Both run Android 7.0 Nougat, with the latest edition of Samsung's TouchWiz UI on top of it. This is the most minimal, most user-friendly version of Touchwiz we've ever used, but it can still be a little confusing to first-time Samsung owners and long-time Galaxy fans alike.
TouchWiz is overflowing with features, hidden options and multiple ways of getting things done, so knowing how to dig down and uncover the juicy bits is crucial for getting the best out of your new handset. We'll show you how to do 'em all, right here.
1) Rearrange the on-screen buttons
So the Galaxy S8's eye-catching curves convinced you to make the switch to Samsung after years of using another brand. It can be a little tricky to adjust, especially because Samsung insists on putting the on-screen Back and Recents keys the wrong way round (if you've used any other Android phone, that is).
Thankfully, you can now flip them back to the way you remember. Just head to the Settings app, tap Display, and then tap Navigation Bar. Tap Button layout and you can reverse the layout to something a little more familiar.
You can adjust the sensitivity of the digital home button here, too - or change the navigation bar's background colour to suit whatever wallpaper you're using.
2) Pick your app drawer preference
Android owners will feel right at home with Samsung's app drawer, which neatly hides and organises all your installed apps and keeps your homescreens free for widgets.
How you open it is up to you, though: either with a familiar drawer icon in the bottom row of homescreen icons, or with a simple swipe up or down anywhere onscreen. Both options are in Display -> Home Screen. Tap on Apps Button and choose the one that best suits you.
Apple owners might not want an app drawer at all, and that's fine: head to Display -> Home Screen and tap Home Screen Layout. Now you can ditch the drawer altogether for multiple home screens filled with apps, in the order you choose.
3) Search for anything on your phone
By the time you've filled your phone with apps and games, it can be tricky to remember where you left all your icons - especially if you chuck them into folders and rarely use them.
The search bar built into the app drawer can help you out, though. Just swipe down anywhere onscreen, or tap the app drawer icon if you've got it enabled, then tap on "Search phone" at the top of the screen. This'll search through any installed apps, as well as calendar appointments, SMS messages, and Settings pages, which should help you get to where you want to be that little bit quicker than doing everything manually.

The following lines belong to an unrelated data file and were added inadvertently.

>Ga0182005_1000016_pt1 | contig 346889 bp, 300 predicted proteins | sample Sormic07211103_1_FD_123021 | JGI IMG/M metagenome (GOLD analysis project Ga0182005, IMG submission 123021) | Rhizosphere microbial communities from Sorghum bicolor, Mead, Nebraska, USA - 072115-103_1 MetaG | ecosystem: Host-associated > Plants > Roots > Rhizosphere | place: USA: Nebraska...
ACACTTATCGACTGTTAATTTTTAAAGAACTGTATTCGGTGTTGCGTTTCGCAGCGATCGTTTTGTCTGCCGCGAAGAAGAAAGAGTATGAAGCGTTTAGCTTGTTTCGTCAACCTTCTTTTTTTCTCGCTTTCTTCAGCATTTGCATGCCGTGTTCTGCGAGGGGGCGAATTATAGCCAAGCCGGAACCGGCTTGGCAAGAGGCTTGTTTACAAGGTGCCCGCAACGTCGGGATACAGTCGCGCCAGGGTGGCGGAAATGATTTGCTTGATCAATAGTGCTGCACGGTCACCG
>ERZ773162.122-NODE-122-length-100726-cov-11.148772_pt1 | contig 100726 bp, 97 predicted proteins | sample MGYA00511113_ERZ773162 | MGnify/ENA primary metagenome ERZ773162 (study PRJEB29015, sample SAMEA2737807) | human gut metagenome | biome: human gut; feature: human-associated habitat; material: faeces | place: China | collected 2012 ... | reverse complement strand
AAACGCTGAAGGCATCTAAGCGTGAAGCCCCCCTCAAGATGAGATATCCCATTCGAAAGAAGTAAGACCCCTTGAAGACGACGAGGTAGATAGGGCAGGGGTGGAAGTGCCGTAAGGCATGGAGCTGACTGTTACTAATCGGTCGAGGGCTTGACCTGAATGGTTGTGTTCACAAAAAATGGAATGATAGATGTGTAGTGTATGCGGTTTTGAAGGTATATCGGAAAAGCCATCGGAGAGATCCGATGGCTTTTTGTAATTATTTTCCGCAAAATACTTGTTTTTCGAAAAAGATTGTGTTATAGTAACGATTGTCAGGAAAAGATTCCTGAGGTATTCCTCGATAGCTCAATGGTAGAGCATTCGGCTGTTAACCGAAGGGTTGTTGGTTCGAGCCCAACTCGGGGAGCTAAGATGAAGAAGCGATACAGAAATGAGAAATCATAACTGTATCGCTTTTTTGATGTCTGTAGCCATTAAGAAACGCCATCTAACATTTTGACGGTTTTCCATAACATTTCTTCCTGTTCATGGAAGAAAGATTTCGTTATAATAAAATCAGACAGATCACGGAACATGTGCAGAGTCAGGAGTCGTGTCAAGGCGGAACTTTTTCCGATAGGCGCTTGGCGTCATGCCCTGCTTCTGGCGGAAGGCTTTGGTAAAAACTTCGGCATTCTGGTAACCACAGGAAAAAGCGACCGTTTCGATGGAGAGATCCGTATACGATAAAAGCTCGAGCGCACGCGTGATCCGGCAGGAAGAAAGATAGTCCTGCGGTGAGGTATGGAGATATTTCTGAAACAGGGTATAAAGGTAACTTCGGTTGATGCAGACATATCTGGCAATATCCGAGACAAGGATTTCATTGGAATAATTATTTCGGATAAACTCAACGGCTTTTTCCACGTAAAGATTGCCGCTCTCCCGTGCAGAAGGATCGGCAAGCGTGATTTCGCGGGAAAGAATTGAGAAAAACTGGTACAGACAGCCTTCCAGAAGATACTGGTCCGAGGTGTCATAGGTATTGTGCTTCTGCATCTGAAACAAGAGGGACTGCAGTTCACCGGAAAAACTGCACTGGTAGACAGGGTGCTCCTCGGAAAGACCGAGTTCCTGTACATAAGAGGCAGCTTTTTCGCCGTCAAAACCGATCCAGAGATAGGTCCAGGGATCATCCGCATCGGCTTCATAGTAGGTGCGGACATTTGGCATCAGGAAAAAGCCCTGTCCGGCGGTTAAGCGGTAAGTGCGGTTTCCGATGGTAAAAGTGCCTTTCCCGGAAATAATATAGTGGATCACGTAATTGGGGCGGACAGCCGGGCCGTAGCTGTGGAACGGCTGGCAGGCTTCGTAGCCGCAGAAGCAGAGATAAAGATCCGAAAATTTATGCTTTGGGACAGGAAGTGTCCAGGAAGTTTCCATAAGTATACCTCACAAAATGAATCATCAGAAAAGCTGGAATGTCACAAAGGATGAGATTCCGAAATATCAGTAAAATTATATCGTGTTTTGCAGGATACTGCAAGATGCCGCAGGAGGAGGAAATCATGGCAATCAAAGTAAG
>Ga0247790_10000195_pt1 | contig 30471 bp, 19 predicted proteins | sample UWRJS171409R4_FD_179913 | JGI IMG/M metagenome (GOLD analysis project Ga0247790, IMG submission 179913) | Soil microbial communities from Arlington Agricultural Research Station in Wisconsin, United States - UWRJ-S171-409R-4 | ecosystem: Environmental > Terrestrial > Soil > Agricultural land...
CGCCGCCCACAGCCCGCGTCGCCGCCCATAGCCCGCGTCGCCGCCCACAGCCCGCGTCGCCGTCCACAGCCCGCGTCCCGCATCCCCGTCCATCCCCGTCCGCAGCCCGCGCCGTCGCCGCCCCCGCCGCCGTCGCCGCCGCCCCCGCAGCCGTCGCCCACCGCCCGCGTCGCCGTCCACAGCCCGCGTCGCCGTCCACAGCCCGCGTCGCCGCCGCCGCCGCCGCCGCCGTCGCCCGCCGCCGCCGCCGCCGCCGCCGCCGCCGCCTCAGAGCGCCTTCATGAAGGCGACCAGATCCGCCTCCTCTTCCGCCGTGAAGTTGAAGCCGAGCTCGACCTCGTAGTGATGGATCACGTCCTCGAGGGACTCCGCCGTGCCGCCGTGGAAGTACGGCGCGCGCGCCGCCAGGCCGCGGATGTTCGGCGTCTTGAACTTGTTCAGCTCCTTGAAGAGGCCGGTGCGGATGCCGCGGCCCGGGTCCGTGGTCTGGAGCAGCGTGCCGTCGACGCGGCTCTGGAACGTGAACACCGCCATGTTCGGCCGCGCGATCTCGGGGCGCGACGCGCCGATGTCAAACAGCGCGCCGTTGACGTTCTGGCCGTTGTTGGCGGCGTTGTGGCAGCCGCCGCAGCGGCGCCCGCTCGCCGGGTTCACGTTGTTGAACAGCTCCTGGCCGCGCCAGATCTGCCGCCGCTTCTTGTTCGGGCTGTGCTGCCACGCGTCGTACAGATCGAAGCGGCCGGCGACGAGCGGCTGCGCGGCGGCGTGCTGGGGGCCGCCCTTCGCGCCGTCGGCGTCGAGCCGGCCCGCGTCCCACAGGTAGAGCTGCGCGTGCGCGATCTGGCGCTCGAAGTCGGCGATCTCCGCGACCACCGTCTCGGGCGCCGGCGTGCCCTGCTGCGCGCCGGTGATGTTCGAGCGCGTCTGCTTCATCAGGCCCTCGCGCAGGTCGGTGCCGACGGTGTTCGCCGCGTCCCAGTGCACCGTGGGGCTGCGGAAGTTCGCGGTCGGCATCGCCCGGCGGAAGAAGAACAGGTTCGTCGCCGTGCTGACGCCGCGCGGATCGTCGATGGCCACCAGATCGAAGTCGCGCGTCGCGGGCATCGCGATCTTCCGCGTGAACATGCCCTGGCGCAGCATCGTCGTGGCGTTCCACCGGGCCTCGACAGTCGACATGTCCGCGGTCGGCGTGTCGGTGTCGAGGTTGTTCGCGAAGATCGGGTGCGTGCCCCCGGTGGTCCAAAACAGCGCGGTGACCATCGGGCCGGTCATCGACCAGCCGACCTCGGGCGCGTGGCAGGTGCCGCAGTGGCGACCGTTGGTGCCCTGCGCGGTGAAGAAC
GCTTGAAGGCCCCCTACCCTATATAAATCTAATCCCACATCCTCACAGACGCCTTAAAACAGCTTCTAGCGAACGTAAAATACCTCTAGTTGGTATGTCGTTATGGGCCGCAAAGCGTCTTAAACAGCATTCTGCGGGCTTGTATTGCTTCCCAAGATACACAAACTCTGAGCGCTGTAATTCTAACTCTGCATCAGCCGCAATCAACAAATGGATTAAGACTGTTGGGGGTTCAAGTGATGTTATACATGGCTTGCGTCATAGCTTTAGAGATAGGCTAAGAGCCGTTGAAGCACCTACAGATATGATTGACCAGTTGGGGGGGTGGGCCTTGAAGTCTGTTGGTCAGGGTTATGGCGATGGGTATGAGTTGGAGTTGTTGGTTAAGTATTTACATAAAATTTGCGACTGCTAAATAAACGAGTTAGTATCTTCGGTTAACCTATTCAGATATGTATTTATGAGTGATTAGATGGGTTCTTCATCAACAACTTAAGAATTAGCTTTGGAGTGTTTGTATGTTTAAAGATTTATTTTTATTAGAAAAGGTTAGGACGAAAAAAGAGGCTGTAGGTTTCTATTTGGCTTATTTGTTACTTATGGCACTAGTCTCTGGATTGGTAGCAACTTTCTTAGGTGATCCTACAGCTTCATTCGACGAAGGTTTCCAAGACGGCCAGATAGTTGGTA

4) Secure your phone with fingerprints, iris scanning or facial recognition
You've got plenty of choice when it comes to keeping the Galaxy S8 safe: fingerprint scanning, facial recognition, and iris scanning, on top of the usual onscreen passwords, PINs and patterns. You could just opt for one of these, but we've found that a combination is much more convenient.
Add a password by going to Settings -> Lockscreen and Security, and registering your face, fingerprint and iris. Each one has its own sub-menu on this screen. You'll also need to set a PIN, password or pattern before you can use biometrics, and you can only use one of either facial or iris scanning at once.
With a registered fingerprint, onscreen password and either iris or facial scanning enabled, you'll have three ways to quickly unlock your phone.
5) Sleep better by turning on the Blue light filter
We all like to use our phones in bed, catching up on the day's news, or simply scrolling through Facebook, but it could be impacting your sleep. The blue light pumped out by the screen can trick your brain into feeling more alert and awake, when you should be resting.
Samsung's got an easy fix, though, in the form of a 'Blue Light filter'. You can turn this on manually, either by going to Display -> Blue Light Filter in the Settings app, or by pulling down the notification tray and turning it on there instead. This strips out the blue light, leaving your screen looking warmer and yellower, but without confuddling your brain while you're glued to the phone at night.
Even better, you can set it to a schedule; either set one up manually, or leave it on automatically between sunset and sunrise. Both options are in the Blue Light Filter screen in the Display page of the Settings screen.
6) Set up edge panels
These handy shortcuts pop out from the edge of the curved screen - hence the name. There are plenty to choose from, including app shortcuts, phonebook contacts, the always-handy Smart Select panel, a Clipboard showing all the text and images you've copied recently, weather, quick tools, a calendar, sports, finance, news and other reminders. Basically, there's masses of them.
Only a few are turned on by default, though, and the handle that you have to swipe to open up the edge panels might not be in the best place for your fingers. To change it, go to Settings -> Display -> Edge Screen and tap on Edge Panels.
From here, you can toggle on different panels, or tap the three dots in the top right and select Handle Settings to move the location of the trigger, make it bigger, or turn it transparent so it doesn't get in the way of your apps.